For this reason, no disciple ever got involved in politics or in reform, despite some dreadful conditions that we wouldn’t accept today.  They accepted their lot in life, and looked for the coming of the Lord.  This was the practice of the early believers.


C         Submission to the State but Subject to Christ

Our allegiance is to Christ – we are future administrators of his government (2 Timothy 2:12; 1 Corinthians 2:12; Revelation 2:26,27).  Christ has promised that he will appoint his 12 disciples to positions of rulership (Matthew 19:28) and also others who follow him (Luke 19:17,19). We cannot engage in the politics of this world, which God has pledged to destroy (Daniel 2:44). 

Daniel 2:44

Ultimately, God “rules in the Kingdoms of men, and giveth it to whomsoever He will” (Daniel 4:17) for His Purpose. This being so, voting a political party into government runs the risk of opposing God’s intentions  (Acts 5:39).On moral issues, politicians make laws that disregard the Bible.

Keeping in mind that disciples are committed to the coming Kingdom of God, what is our attitude to governments?  There were some ardent Russian christians who not only refused to go to war, but refused to pay taxes and acknowledge the Emperor.


1818 General Mouravyof wrote in his diary:  “Five serfs from Tambof Government were sent to the Caucasus for refusing to serve when taken as conscripts.  They said “All men are equal.  The Emperor is a man like ourselves. They were exiled to the Caucasus.
1827 Nikolayef and Bogdanof of the Guards ran away from military service.  When captured they refused army service as contrary to their convictions and would not be sworn in.  Sentenced to a Penal Battalion
1830 George Ivanof.  Claimed he had no father except Christ the Saviour and would not acknowledge the Emperor, nor civil nor spiritual governments.  They died in prison.
1835 Ivan captured.  Declared he did not believe in the holy saints, nor in the Emperor nor in any of the authorities.   He was exiled to Solovetz Monastery.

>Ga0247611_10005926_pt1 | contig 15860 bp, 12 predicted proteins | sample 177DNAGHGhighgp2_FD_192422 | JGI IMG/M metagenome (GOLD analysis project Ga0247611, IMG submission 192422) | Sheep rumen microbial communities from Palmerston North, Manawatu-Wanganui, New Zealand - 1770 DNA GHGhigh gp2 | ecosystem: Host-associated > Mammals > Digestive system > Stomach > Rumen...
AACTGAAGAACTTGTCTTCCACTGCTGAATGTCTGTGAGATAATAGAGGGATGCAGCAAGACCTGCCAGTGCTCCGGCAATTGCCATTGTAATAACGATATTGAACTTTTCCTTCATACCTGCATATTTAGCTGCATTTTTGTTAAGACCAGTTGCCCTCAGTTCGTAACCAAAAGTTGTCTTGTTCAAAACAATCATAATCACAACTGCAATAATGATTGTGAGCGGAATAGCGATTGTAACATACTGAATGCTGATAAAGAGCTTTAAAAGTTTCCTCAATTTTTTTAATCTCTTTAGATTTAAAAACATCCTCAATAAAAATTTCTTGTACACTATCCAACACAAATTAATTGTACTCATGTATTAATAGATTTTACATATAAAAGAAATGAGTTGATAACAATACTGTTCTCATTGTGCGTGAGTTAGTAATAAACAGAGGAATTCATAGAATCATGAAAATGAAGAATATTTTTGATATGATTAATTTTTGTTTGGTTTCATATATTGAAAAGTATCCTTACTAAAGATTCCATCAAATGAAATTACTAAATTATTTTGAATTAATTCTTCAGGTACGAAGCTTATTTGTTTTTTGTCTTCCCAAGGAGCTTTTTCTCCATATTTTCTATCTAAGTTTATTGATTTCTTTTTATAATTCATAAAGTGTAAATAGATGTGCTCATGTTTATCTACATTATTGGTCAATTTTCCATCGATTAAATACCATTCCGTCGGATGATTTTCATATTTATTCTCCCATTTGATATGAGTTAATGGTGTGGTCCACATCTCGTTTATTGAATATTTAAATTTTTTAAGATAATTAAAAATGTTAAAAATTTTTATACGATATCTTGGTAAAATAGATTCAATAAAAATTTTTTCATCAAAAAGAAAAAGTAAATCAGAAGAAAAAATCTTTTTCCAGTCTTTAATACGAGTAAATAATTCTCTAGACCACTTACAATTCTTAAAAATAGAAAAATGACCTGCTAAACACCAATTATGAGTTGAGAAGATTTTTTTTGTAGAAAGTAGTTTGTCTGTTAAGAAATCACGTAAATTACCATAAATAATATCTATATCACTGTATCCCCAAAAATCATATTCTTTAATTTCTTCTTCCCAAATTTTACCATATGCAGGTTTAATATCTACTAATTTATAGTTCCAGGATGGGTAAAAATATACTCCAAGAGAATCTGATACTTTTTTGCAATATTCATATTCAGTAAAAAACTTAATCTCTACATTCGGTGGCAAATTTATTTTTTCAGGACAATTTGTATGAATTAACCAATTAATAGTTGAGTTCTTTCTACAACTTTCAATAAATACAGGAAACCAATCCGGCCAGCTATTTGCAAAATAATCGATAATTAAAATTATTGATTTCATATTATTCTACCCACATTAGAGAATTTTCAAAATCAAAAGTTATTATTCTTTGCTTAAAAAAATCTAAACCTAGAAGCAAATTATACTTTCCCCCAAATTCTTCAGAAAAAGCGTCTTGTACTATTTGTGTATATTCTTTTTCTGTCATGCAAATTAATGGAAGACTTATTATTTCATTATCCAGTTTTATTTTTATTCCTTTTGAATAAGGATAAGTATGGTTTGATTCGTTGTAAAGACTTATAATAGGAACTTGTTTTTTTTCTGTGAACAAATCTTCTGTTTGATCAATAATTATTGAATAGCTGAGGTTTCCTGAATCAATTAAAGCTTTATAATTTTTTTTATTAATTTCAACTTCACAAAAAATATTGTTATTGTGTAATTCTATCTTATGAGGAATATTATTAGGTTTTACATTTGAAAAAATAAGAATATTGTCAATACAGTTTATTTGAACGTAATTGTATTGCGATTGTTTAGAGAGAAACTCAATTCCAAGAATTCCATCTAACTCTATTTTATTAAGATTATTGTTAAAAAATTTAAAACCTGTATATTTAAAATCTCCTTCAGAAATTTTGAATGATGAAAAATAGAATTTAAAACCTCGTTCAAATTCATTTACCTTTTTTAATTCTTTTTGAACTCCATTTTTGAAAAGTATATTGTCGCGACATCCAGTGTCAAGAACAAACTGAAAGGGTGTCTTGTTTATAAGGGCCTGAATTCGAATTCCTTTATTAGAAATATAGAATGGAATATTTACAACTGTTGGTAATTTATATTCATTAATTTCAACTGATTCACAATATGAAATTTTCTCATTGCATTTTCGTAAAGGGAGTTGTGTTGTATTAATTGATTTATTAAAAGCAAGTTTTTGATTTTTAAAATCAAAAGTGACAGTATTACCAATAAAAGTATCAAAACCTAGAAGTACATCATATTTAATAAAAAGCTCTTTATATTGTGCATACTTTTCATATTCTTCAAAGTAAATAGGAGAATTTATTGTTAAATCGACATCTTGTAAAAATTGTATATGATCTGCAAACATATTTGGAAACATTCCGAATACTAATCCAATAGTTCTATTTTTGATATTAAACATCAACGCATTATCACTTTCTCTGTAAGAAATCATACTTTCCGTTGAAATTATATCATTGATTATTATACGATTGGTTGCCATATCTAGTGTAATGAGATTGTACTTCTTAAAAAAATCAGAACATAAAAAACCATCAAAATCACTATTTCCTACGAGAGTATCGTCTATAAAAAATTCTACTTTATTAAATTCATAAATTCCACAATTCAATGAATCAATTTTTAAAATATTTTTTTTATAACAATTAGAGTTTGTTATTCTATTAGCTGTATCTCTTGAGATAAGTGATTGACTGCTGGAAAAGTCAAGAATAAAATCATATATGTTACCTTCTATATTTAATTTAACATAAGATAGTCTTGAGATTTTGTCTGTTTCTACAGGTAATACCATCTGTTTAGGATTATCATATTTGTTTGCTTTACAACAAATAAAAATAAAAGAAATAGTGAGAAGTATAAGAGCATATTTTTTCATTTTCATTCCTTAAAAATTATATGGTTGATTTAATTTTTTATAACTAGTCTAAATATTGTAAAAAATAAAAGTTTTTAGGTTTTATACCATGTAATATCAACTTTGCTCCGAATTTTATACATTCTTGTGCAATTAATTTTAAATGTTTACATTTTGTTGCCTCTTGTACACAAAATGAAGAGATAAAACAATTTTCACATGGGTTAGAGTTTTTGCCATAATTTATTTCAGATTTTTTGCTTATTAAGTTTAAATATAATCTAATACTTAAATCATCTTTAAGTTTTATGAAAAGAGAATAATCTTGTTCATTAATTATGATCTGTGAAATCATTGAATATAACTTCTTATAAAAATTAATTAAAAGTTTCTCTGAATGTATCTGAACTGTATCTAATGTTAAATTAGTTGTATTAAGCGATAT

1849 Ivan Shouroupof, 29 years of age, (in the time of Tsar Nicholas I) was on enrolment as a conscript and refused to take the oath, saying that one must serve God alone, and that he therefore did not wish to serve the Tsar and would not take the oath, fearing to perjure himself.  He was confined in a Monastery.

Despite any opinion one might hold of the present government, every believer is commanded to abide by the law, and to be blameless in personal behaviour (I Peter 2:13-15).  No disciple can agitate for political or social change;  this was never done by the first century believers.  Peter, who was once prepared to defend his Lord against the Jewish rulership, instructs that rulers must be honoured (1 Peter 2:17 cp Titus 3:1,2).

The Lord instructed that we are to pay taxes “lest we cause an offence” (or “to cause to stumble” – we get our word ‘scandal’ from this Greek word – Matthew 17:24-27;  22:17-21).  So we are not to do anything that will cause others to stumble, that will detract from the main duty of witnessing to the Word of God.  For this reason, some of the Russian martyrs listed above were clearly too extreme in refusing to acknowledge the Emperor or pay taxes.  However, Ivan Shouroupof was quite right not to take the oath of allegiance to the Tsar.

When do serving God and human government conflict?

In the book of Acts, the apostles ran into conflict with the Jewish authorities.  Peter was taken before the Sanhedrin (70 rulers – a Jewish Parliament) and commanded not to use the name of Jesus Christ.  He would not accept such restraint.  Why?

Peter explains that obedience to God takes precedence over obedience to human authorities(Acts 4:19; 5:29). The disciples exercised this stand to Rome.  They lived under Roman conditions, accepting slavery, convening their religious meetings often in the evenings so that believing slaves could attend (cp Acts 20:7-11 Eutychus was a hard worked slave).  But when the Roman government demanded worship of the Emperor, then christians held back, and were prepared to die for their commitment.

Do we become an elected representative?  No.  But there are examples of those who were government servants (eg Daniel, ch 6:2;  the Ethiopian eunuch Acts 8:27).

Do we vote?  How can we vote for a system which does not honour God, and which God has said He will destroy?

How can we support a government that makes laws which oppose God’s clear Bible teaching?


Serving in the armed forces

Do we fight for our country?  Once again, “our country” is yet to come (as Abraham looked for a city and country – Hebrews 11:10).  When Jesus was arrested by the soldiers, he refused to accept defence.  In fact he reprimanded Peter for using force (Matthew 26:51-53).  The Kingdom of God begun with Israel (1 Chronicles 28:5) is now in recess (Ezekiel 21:25-27) and will not be restored “until he come whose right it is”.   When he does come, he will doubtless use the twelve legions of angels he told Peter about (Matthew 26:53) to assist in taking the throne and rulership promised to him (Luke 1:32,33;  Revelation 19:15,16).


Tragically, the established Church became more concerned with power and influence than with obedience to the Lord’s commands.  By the 4th century AD, church liturgy had developed with a hierarchial structure, and men regarded as “the church fathers” such as Augustine wrote widely and were accepted as authorities in their own right.  Church tradition was rapidly replacing Bible teaching.